A trip to a soccer tournament reminded me of the need for solidarity for preachers of color, LGBTQ+, and women in ministry. Who you show up for matters.

The stadium was buzzing. Music was pumping, and people were jumping up and down and singing as we waited for the team to come out on the field. 

I had never felt anything quite like it before. It was electric. Girls of all ages held signs with their dreams written on them, and their eyes were full of hope. 

On a perfect February evening in Orlando, Florida, my family and I attended the SheBelieves Cup, a tournament for the U.S. Women’s National Soccer Team (USWNT). The USWNT still reigns as World Cup Champions and will try again to win it all this summer as the World Cup kicks off in New Zealand and Australia. Undoubtedly everyone else in Exploria Stadium was just as excited as our family was to see the USWNT play Canada, especially during a World Cup year.

I am a full-time pastor, and my other full-time job is (soccer) mom. My two daughters play in a local league, and they love it. 

My daughters have grown with their commitment to the sport, their teammates’ joy, and their volunteer coaches’ guidance. 

They joyfully watched the men’s World Cup this past year, cheering on players worldwide. They would never consider not cheering for the men.

Before and after the SheBelieves cup game, young girls lined up to see if they might get something signed by one of the USWNT’s players or get a selfie with one of their inspirations. The players, with handwritten wristbands that said, “Defend trans joy,” made their way around the stadium. 

Some girls were in tears as they told Lynn Williams, Trinity Rodman, and Lindsey Horan how they inspired them to keep playing even when others told them they couldn’t or when the boys’ teams got more funding.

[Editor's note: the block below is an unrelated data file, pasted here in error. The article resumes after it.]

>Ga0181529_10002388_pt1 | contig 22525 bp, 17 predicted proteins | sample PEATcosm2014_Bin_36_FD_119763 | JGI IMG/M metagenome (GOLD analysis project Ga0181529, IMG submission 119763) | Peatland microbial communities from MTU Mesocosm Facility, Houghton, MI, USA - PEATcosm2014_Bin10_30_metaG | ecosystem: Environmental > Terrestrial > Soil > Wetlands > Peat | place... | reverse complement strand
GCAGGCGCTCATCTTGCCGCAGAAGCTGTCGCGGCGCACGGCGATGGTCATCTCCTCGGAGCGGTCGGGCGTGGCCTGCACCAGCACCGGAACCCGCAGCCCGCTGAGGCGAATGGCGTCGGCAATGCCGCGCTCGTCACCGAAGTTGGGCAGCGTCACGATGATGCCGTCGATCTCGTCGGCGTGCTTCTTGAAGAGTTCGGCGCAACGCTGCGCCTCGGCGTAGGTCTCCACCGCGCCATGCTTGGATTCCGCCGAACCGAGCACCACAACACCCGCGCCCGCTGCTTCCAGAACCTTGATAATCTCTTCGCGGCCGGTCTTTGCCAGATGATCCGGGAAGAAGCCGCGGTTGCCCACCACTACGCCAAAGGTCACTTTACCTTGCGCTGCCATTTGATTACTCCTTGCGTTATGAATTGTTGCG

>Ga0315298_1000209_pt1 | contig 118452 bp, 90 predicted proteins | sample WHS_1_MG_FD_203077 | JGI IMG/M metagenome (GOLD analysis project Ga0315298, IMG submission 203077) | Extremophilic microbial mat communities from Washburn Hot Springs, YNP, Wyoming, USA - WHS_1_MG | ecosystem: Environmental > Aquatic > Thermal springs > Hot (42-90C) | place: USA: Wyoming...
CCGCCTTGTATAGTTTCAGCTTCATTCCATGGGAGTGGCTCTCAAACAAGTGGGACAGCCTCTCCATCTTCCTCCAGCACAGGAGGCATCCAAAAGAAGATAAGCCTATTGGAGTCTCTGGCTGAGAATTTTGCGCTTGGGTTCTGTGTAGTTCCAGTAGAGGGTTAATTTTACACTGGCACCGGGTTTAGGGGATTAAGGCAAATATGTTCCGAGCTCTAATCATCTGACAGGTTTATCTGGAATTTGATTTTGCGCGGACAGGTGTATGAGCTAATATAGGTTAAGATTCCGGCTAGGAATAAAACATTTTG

When I heard one girl mention lack of funding, I realized that only girls lined up to meet these players. Not one soccer-loving boy was in line to meet and share stories of inspiration with the reigning World Cup champions. I didn’t see one male coach of a boys’ soccer team there with his team to watch the SheBelieves Cup. 

Several years ago, I attended a Baptist gathering, and we met with a well-known and beloved Baptist hero. One of my colleagues asked him, “What can we do to advance ordination opportunities for women?”

He responded, “Well, women need to stop getting baptized in churches that won’t ordain them!” 

Why wasn’t that statement directed toward everyone getting baptized? Why baptize your sons in a church that doesn’t ordain women? 

Why attend a church that doesn’t ordain women or recognize the calling of our LGBTQ+ siblings? Why step into the waters of baptism in churches that won’t acknowledge the sin of whiteness and how it perpetuates systems of colonization, patriarchy, and oppression? 

This conversation extends beyond gender constructs on International Women’s Day.

In that Baptist gathering, what wasn’t said, but was implied was that the sons should not have to broaden or inconvenience themselves to be in solidarity with others around them. They shouldn’t have to bring their team/family/self to see where the women lead and thrive. 

I remembered that Baptist gathering conversation while I saw my daughters waiting in line to meet their favorite soccer players at the SheBelieves Cup. 

And it was glaringly obvious who was absent that day. 

I remembered that Baptist gathering conversation on another occasion: when I was installed as pastor at Ravensworth Baptist Church in 2019. Not one of my current local Baptist church-serving male colleagues attended. They had been invited. 

Were those male colleagues actually on my team? One female colleague said, “When a Baptist woman is installed as pastor, the women show up!” It was a glorious day and one of my most joyful! 

And it was glaringly obvious who was absent that day. 

As we observe International Women’s Day, I hope we embrace equity. If you coach a boys’ soccer team, take them to see the women play. If you are part of a church, ensure that preachers of color, LGBTQ+ and women ministers are invited to preach. 

Most of all, I hope we get to a place where it is not glaringly obvious who has decided not to show up and instead a place where all are celebrated.

Editor’s note: This article is the first in a series this week for International Women’s Day. The theme of the 2023 observance is: “Embrace equity. Imagine a gender equal world. A world free of bias, stereotypes, and discrimination.” 

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